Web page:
Moral progress and the pork barrel
We welcome the Ombudsman’s decision to file plunder and graft and corruption charges against Senators Enrile, Estrada and Revilla and several others who have been implicated in the P10-billion pork barrel scam. But, knowing how our legal system works, we would be naive to think that the trial may now smoothly proceed.
The main defendants in these cases are by no means retired politicians who no longer wield political power. They are among the wealthiest, wiliest, and most influential figures of our society. They have shown that they are ready to use any information they can lay their hands on to attack the credibility of the justice system and to divert the public’s attention away from their crimes. They can at any point deploy their comprehensive powers against any government official who crosses their path.
Be that as it may, we should not forget one arena in which the campaign for modern governance has made astonishing progress. And that is the public sphere, a crucial space in the modern political system that has been greatly enhanced by the power of social media. We must not underestimate the gains that have been won on this terrain in just less than a year. It is well to remind ourselves of the nature of these gains because having them in mind will help us keep our focus on what really matters.
We might start by recalling that before that historic 14-0 Supreme Court vote declaring the pork barrel system known as the Priority Development Assistance Fund (PDAF) unconstitutional on Nov. 19, 2013, it had pronounced the same practice constitutional on three previous occasions—in 1994, 2001 and 2012. As if to remove any doubt about the meaning of its latest ruling, the high court declared the pork barrel as “illegal on its face” and “unrelated to the power of congressional oversight.” It likewise declared as patently unconstitutional all such formal or informal practices of a similar nature that were committed in the past. Clearly, what changed here was not the practice but the perspective from which the high court viewed it. I call this moral progress.
This change in attitude may be a bit less visible in P-Noy’s case, but, to his credit, he has shown no hesitation in deploying the full force of government in order to bring the guilty to justice. When the pork barrel scam first hit the news, his initial reaction was to denounce the abuse of what he thought was basically a good thing. Facing the press after he addressed a conference on the Filipino language at Ateneo de Manila University on Aug. 19, 2013, he said: “As in everything else, there are good uses and bad uses…. If we scrap [the PDAF], then we presume that the national government knows all our needs and attends to these all the time, and I believe that’s a little farfetched.”
A few days later, he ordered the suspension of all PDAF releases. On Aug. 23, 2013, at a special press briefing held in Malacañang on precisely the same issue, he delivered his “Time to abolish PDAF” speech. This was just three days before the antipork barrel gathering known as the “Million People March,” and was obviously timed to take the wind out of the sails of the Luneta protest march.
While distancing himself from the abuses associated with the pork barrel, however, P-Noy continued to defend the “worthy goal” behind its inception during his mother’s presidency. “In 1990, what we now know as PDAF was established for a worthy goal: to enable your representatives to identify projects for your communities that your [local government unit] cannot afford. There is nothing intrinsically wrong with this policy. But what is wrong—indeed, what has outraged our people—was the collusion among a former president ready to trade favors just to remain in power, legislators and members of the bureaucracy who were willing to conspire, enabled by a passive and indifferent citizenry. All these factors put together make PDAF prone to abuse.”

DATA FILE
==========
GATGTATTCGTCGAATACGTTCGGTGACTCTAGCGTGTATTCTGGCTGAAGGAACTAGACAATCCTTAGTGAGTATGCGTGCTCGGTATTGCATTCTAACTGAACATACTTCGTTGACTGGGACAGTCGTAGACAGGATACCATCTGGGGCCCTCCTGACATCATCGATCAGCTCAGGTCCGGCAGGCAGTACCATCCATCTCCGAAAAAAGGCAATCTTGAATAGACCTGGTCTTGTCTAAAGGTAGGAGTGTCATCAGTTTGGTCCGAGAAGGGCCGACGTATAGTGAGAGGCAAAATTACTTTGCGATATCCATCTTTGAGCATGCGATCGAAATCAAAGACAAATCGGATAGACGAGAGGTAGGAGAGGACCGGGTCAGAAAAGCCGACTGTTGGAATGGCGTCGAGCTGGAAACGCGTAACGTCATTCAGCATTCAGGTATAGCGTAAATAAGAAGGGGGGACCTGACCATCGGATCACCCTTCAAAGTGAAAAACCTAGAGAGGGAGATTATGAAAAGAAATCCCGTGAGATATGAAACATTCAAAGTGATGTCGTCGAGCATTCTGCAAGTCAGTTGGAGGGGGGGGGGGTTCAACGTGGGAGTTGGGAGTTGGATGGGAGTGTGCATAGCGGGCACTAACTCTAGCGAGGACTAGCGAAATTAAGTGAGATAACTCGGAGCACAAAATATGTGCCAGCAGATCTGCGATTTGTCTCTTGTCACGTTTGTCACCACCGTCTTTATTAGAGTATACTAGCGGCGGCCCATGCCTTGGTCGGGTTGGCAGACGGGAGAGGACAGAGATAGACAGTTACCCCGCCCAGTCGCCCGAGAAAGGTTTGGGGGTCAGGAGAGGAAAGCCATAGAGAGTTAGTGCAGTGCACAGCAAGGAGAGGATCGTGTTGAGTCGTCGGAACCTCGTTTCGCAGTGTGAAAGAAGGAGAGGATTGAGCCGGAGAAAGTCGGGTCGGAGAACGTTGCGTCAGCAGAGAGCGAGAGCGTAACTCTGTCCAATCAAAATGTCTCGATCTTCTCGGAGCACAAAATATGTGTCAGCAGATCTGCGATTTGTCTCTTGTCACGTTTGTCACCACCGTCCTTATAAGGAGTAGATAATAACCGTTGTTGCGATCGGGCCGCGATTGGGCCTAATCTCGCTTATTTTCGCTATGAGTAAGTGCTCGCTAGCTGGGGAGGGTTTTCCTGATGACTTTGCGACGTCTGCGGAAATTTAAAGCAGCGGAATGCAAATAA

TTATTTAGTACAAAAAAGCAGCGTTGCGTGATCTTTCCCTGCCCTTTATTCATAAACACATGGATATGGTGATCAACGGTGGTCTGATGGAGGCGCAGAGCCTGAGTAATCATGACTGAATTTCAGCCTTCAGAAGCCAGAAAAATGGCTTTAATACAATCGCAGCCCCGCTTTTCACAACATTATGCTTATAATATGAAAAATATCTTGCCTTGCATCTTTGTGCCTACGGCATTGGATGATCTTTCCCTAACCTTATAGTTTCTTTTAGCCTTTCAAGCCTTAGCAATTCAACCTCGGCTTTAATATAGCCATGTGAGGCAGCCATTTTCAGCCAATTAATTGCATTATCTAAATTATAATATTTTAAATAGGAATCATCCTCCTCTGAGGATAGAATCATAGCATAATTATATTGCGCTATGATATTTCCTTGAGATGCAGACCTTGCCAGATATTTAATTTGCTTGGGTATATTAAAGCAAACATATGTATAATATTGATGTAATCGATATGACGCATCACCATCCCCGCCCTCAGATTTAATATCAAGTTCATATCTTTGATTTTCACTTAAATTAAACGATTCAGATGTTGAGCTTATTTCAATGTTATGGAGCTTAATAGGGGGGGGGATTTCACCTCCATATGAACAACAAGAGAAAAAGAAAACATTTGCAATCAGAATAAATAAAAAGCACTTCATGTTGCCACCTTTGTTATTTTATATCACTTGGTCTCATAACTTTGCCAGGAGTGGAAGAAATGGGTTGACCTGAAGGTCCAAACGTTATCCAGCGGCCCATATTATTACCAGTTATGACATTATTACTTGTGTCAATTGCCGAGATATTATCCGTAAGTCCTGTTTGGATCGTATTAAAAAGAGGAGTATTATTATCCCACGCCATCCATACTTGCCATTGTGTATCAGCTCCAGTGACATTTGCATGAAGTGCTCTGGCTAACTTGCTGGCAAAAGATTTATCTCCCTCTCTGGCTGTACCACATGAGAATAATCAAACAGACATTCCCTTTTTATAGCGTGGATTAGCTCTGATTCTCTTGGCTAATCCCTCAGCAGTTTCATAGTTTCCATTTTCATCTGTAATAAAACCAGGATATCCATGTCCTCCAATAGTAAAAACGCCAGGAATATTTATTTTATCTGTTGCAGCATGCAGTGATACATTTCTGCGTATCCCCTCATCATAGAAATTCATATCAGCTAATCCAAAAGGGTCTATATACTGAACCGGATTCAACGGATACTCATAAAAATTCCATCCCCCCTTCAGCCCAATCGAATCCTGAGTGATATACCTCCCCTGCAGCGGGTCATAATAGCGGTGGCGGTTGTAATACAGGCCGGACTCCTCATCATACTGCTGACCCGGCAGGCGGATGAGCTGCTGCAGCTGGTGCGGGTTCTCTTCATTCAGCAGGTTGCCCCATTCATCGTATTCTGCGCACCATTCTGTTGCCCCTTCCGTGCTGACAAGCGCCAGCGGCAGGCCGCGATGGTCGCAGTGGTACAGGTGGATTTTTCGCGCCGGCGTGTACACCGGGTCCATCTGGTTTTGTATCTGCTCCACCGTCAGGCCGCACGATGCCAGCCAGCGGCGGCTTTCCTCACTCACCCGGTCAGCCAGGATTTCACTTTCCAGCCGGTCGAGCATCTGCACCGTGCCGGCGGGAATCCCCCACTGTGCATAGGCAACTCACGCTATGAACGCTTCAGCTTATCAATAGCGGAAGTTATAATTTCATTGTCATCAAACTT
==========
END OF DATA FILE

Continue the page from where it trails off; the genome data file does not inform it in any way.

The Arroyo presidency’s insecurities may have aggravated the abuse of the pork barrel system. But, it is not accurate to assign exclusive authorship of the pork barrel scam to the Arroyo administration. The whole system itself was from the start designed to institutionalize the most dysfunctional components of traditional politics. Even where no kickback is paid, this manner of allocating public funds goes against the basic principles of sound governance. These are enshrined in the 1987 Constitution—a modern document if there is one—in the provisions on separation of powers. Instead of merely railing against its abuses, the Supreme Court in 2013 struck down the whole system as unconstitutional.
So deeply entrenched are the ways of traditional politics in our highly unequal society that one would not have expected the political system to heal itself of its bad habits by its own initiative. It was the mass media, the new social media, and, finally, the justice system that exposed the system’s blind spots. But, we have only seen the tip of the iceberg. I suspect that if all the cases for which there is evidence were seriously pursued, only a handful of our legislators would remain untainted. A sure sign that we have lost the issue to politics would be if the justice department and the Ombudsman stopped with the three opposition senators.
We should demand of every politician who has ever been a member of Congress between 1990 and 2013 that he/she render a detailed account of how and where they spent their pork barrel allotments during their incumbency—particularly if they are planning to run for public office in the next elections. Only in this manner can we keep the cause of good governance alive.
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